One Day in Port St. Lucie…
On sunny Northwest Concourse Place, a man walked into a gun shop. There is nothing unusual about this. It was the St. Lucie Shooting Centre, but it could have been any of about ten gun shops that the small Florida town has. It provides a full range of services: gun rental, a shooting range and even a fast track course to get your concealed weapon permit (costs $55, but shop around and you can get it for $49).
The man in question was 29-year-old Omar Mateen. He had no trouble purchasing a 9mm semi-automatic pistol and a far deadlier AR15 rifle. He even got to try them out in the shop’s shooting range.
The NRA calls the AR15 “America’s Rifle”. It is keen to point out that it is not an assault rifle. By definition, an assault rifle has to be capable of firing in fully-automatic mode, but the AR15 that is sold to the public can only fire semi-automatic single shots, reloading automatically. It describes the AR15 as something “adaptable, reliable and accurate that can be used in sport shooting, hunting and self-defence situations”.
The AR15 was originally conceived by the Armalite Company, with the rights sold to Colt in 1959; Colt used the design to make the military-issue M16. Since then, the AR15 has been manufactured by several companies and ‘AR15’ has become a generic term for this style of rifle. The one that Mateen bought was made by Sig Sauer. Be in no doubt that the original design purpose of this weapon was to create a device that one person could use to kill as many other people as possible in the most efficient manner. Any other purpose is secondary to the original design and is certainly not the motivation behind Mateen’s purchase.
Edward Henson, known as Big Ed, is the proprietor of the St. Lucie Shooting Centre. He vaguely remembers Mateen. He is quite adamant that Mateen passed all the required checks and carried all the right permits to purchase the weapons he would later use. He is not happy that the weapon was bought at his establishment, but points out that if it hadn’t been bought there, it could have as easily been bought somewhere else within the same town.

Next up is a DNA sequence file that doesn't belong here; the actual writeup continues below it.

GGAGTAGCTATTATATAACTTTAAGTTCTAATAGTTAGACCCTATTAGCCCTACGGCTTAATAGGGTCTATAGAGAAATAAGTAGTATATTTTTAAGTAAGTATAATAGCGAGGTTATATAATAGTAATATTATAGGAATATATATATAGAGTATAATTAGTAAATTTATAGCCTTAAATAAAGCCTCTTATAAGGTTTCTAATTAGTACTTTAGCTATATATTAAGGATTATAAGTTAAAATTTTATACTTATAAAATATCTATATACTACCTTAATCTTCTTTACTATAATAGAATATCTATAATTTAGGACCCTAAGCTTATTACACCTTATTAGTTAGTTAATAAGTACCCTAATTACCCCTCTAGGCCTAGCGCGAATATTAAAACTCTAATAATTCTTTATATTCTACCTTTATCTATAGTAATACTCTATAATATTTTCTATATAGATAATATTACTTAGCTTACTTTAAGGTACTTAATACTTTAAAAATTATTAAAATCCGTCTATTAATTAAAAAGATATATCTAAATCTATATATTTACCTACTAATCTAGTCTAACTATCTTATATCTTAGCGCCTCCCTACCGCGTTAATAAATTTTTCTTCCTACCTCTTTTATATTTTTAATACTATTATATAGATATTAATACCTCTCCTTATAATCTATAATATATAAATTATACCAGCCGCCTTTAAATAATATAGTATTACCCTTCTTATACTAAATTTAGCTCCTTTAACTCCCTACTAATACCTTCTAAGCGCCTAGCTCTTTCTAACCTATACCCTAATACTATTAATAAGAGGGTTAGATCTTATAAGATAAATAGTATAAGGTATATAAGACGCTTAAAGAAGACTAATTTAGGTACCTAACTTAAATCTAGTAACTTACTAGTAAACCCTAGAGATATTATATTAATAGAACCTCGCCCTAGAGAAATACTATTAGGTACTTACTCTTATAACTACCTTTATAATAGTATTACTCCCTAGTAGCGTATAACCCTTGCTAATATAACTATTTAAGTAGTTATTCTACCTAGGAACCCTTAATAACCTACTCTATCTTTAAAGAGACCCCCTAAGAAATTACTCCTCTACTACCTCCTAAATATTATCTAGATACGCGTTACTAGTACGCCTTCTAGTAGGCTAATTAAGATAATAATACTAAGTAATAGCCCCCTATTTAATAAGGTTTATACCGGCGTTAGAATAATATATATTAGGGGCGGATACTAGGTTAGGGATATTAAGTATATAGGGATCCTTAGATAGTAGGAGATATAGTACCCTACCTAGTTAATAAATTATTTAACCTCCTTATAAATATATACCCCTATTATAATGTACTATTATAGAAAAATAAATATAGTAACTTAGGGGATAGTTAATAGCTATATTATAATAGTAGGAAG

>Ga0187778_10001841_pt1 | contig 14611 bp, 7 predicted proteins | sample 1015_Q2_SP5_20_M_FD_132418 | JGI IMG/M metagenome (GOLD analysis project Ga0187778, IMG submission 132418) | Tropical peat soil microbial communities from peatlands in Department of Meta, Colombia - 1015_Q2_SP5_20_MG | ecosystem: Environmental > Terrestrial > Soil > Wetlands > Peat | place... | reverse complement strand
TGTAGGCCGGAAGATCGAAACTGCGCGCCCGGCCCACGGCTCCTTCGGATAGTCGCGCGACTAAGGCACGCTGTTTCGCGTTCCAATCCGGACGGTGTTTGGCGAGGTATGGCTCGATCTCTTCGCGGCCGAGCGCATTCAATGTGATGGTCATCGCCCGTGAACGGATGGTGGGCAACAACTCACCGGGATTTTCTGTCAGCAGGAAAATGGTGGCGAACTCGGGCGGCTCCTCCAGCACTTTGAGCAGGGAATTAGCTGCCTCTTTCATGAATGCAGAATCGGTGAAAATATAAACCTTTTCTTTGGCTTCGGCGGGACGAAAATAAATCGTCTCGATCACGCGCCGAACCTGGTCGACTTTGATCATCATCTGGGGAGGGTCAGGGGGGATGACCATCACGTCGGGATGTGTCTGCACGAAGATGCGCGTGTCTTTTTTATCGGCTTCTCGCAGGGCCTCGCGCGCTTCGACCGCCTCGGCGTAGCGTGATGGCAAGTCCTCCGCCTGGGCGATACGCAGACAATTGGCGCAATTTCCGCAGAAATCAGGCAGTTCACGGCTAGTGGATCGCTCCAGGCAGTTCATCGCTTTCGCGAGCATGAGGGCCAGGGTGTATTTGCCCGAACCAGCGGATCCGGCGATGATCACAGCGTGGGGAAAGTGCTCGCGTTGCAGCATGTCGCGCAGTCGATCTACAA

Within days, Mateen was driving the 125 miles from Port St. Lucie to the Pulse nightclub in Orlando. In his car, he had an AR15 rifle, a Glock 9mm handgun and several hundred rounds of ammunition. At two minutes past two on the morning of 12 June, he entered the Pulse Nightclub and began shooting. In three hours, he shot 100 people, killing 49 of them. At approximately 5am, police smashed down a wall of the building using a Bearcat armoured vehicle and shot Mateen dead.
This is not the first time the AR15 has been used in a mass shooting. The LA Times reports that it was also the weapon of choice at San Barnadino, killing 14, and Sandy Hook Elementary School, where 27 were killed.
Much speculation has been made over the motives behind the Pulse Nightclub attack and I am sure even more will surface. In 2013, at the security firm where Mateen worked, a colleague by the name of Daniel Gilroy, an ex-policeman, was so appalled by the violent rhetoric used by Mateen against many groups that he reported it. The FBI interviewed him but didn’t pursue it any further. He was interviewed again in 2014 over his contact with a US citizen who went on to become a suicide bomber; again, the case was not pursued. Sitora Yusafiy was his first wife and claims she reported domestic abuse to the police. This is important because it is one of the criteria that would have prevented the purchase of firearms. Again, nothing was done.